Dumpster fire in the RTC

Newsletter Volume 2 • Number 39

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Sparks in the Republican Town Committee ignite a dumpster fire

A two year battle brewing within the Republican Town Committee burst into flame in January and boy, what a fight.

We’ve seen accusations of bullying, Republicans calling one another “Democrats” and swamp creatures, claims of voting irregularities, elected officials escorted out of RTC meetings for their safety, and alleged fraudulent signatures on ballots. Now the RTC leadership has petitioned for primaries to challenge caucus victors, including Selectwoman Lauren Rabin, and the challengers petitioned the RTC caucus victors in return.

At a time when Donald Trump has hijacked the GOP, you might think the difference between the factions in Greenwich is MAGA vs. traditional Republicans. But you’d be mistaken. Neither has rejected Trump’s brand, both claim to be the true conservatives, and both call themselves the “big tent” party, but reject each other.

What divides them isn’t policy or principle, but who controls the reins of power. On one side is the MacGillivray faction, led by RTC chairwoman Beth MacGillivray and those who took over the RTC in 2022. On the other side is the Camillo faction, who back First Selectman Fred Camillo, including Republicans that the MacGillivray faction ousted from power.

The Camillo faction blames the RTC leadership for their loss in three state house races in November, 2022. The MacGillivray faction claims that they are energizing new conservatives. The Camillo faction wants a party that doesn’t undermine its elected leaders, while the MacGillivray faction says it’s trying to drain the swamp of “RINOs” within the local party. It’s a microcosm of the dysfunction among Republicans in the U.S. Congress.

Here, on the Democratic side, things are much less exciting. Yes, we occasionally disagree, but here’s what we agree on:

  • We don’t treat our elected officials as puppets who are expected to do the bidding of our party leadership.
  • We do not primary our elected officials for using their judgment to arrive at decisions, even if some of us may disagree with those choices.
  • We believe in bipartisanship. No one party has a monopoly on good ideas. We welcome working across the aisle, and do not call it “cozying up” or a “uniparty.”
  • We believe town leaders are elected to represent everyone in town, not just their own party. We do not view electoral victory as a means to impose our party’s will on everyone.
  • We value experience and knowledge. We do not deride people who have devoted their lives to public service ascareer politicians” or “unelected bureaucrats.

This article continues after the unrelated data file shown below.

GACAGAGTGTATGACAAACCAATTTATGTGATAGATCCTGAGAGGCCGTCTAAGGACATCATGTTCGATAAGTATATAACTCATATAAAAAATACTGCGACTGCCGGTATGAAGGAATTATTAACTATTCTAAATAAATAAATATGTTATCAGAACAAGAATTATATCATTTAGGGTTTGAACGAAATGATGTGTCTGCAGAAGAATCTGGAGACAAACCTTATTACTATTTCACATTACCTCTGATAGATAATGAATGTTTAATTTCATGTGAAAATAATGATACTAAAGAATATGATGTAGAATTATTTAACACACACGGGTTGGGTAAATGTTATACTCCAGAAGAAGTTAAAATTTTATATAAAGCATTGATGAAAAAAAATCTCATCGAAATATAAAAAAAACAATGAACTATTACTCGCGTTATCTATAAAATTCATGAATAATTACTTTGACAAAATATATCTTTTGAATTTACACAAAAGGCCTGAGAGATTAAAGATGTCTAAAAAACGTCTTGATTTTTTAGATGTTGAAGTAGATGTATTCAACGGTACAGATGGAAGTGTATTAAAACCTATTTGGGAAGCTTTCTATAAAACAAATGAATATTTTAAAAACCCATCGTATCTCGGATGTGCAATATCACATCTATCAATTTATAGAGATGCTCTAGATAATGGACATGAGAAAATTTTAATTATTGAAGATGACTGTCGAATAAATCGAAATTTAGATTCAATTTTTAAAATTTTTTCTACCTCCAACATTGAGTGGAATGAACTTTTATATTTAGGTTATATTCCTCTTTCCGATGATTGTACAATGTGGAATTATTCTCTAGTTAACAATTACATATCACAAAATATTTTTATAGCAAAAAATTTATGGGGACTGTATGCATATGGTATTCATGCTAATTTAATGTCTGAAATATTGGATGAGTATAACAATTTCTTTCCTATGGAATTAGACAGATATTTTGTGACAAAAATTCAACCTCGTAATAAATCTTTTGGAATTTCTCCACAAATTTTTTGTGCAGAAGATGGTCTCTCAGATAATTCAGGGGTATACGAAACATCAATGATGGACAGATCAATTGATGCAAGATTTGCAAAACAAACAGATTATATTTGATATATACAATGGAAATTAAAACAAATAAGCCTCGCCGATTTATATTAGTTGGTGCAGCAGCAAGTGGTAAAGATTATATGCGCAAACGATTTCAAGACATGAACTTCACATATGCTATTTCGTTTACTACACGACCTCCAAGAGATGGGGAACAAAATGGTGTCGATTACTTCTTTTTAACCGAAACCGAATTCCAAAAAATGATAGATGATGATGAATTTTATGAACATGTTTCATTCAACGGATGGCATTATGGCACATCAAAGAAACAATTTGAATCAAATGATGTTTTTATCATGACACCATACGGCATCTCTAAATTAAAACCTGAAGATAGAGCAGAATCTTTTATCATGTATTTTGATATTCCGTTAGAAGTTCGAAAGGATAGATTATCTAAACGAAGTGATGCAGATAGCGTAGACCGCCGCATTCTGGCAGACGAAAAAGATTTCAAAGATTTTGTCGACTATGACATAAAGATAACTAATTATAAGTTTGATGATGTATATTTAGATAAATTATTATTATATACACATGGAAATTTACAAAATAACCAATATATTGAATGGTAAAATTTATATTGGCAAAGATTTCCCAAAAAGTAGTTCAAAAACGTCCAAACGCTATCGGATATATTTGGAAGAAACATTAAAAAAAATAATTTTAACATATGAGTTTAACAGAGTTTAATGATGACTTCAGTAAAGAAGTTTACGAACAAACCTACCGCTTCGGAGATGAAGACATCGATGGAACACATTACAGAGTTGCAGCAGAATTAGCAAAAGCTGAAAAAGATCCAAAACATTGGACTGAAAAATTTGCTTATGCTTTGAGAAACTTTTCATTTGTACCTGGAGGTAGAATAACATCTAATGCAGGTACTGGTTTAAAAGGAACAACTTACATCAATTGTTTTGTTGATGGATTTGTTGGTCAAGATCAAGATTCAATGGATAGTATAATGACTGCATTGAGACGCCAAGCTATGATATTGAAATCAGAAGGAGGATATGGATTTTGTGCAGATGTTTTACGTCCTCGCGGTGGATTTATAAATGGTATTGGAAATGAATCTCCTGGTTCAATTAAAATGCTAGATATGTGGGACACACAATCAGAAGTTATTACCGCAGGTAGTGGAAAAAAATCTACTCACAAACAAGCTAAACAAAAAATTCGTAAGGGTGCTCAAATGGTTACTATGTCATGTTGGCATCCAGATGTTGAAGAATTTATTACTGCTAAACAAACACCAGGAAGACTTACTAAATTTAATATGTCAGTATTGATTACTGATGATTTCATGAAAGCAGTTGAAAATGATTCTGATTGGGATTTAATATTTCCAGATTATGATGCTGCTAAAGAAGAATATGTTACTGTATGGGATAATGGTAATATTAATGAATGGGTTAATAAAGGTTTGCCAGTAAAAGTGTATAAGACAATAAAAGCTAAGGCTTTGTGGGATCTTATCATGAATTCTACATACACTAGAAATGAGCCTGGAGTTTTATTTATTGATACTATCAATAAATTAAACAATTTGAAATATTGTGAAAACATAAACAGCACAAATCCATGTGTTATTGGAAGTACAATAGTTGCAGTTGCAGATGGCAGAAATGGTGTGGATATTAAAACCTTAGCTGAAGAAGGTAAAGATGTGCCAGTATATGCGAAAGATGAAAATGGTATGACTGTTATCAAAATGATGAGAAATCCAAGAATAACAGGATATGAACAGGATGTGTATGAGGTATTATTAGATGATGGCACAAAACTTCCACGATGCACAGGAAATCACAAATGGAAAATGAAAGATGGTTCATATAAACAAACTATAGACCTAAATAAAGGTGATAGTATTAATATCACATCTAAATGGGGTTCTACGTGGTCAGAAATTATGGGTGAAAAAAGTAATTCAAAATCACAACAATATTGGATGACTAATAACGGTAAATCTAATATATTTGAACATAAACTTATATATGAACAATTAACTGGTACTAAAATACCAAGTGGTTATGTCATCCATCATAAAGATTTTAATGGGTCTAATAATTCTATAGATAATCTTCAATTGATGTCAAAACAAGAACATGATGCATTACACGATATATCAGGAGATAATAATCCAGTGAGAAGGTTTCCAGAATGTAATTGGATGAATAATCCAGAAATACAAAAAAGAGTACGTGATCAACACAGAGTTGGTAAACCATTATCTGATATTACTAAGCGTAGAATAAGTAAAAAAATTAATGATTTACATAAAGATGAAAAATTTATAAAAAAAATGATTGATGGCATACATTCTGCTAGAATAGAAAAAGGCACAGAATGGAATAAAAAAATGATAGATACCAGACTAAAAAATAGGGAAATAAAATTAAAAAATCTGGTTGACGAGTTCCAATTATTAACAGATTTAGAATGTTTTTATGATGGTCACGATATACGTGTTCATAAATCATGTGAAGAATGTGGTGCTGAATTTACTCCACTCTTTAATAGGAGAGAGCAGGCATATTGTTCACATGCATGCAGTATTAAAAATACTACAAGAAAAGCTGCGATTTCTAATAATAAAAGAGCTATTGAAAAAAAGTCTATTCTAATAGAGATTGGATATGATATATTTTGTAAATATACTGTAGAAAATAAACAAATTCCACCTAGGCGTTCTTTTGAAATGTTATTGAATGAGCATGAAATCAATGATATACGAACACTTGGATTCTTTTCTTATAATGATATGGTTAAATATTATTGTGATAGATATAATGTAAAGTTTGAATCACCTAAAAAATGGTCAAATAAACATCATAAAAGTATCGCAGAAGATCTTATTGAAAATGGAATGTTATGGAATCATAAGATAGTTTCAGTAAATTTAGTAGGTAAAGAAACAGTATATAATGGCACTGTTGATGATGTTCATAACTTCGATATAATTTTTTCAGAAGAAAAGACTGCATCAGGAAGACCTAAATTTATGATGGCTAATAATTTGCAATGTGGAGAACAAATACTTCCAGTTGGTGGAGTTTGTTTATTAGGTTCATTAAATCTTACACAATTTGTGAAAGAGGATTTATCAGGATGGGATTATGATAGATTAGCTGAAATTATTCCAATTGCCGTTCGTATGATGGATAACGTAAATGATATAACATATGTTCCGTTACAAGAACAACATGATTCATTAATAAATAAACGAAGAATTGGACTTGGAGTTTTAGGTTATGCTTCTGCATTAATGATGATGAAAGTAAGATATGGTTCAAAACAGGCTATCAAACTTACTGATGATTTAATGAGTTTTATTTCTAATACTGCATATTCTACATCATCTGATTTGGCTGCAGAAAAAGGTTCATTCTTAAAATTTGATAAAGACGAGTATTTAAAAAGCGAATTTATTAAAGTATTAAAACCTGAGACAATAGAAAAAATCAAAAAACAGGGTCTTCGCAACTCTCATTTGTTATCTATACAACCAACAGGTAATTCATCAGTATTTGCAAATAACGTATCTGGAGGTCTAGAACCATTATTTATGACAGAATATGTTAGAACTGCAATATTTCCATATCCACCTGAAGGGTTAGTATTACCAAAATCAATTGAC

• We do not harass or menace one another for having divergent points of view.

If you share our values, please email us, come to our monthly meetings or one of our social events, or follow us to see if there is a home for you within the Democratic Party. We will welcome and respect you for who you are.

First Selectman becomes a paid advisor for a local engineering firm

ICYMI, our First Selectman has taken a $10,000 per year position as an advisor, “to develop and enhance market share” for local civil engineering company S.E. Minor, which touts that it “works closely with the Town of Greenwich” and is “responsible for the majority of significant subdivisions” here.

Fred Camillo told the Greenwich Time it’s to help them grow “not only in other towns, but other states,” although the company’s CEO told the Time he’ll be working  “both in this community and in other geographies.”Camillo did ask the town’s Ethics Board if he could take the job, and the board unanimously decided it would not “automatically” violate the Code of Ethics. However, the 13-page opinion (see p. 119) suggests just how difficult it could be for him to avoid conflicts of interest that would trigger a violation.

Given that the First Selectman presides over everything from sewers to highways, and is an ex-officio voting member of boards including Flood Erosion Control, and a non-voting, ex-officio member of Planning and Zoning, you’d think this might trigger at least a “perceived conflict of interest,” per the town HR manual.

What about Fred’s obligation to voters?

How often will he have to recuse himself from consequential town business, especially since he is our only full time chief executive officer and town agent? It certainly doesn’t add comfort to residents wondering if the town’s got our back about all those building projects in the works. You sure this is a good idea, Fred?

For your calendar

Meetings can be watched on Greenwich Community Television Channels 24 (Verizon), 79 (Optimum), GCTV on YouTube, or in person at the Town Hall Meeting Room.

Volume 2, Number 39 • February 29, 2024
Paid for by the Greenwich Democratic Town Committee.
Greenwich Democratic Town Committee P.O. Box 126 Greenwich, CT 06836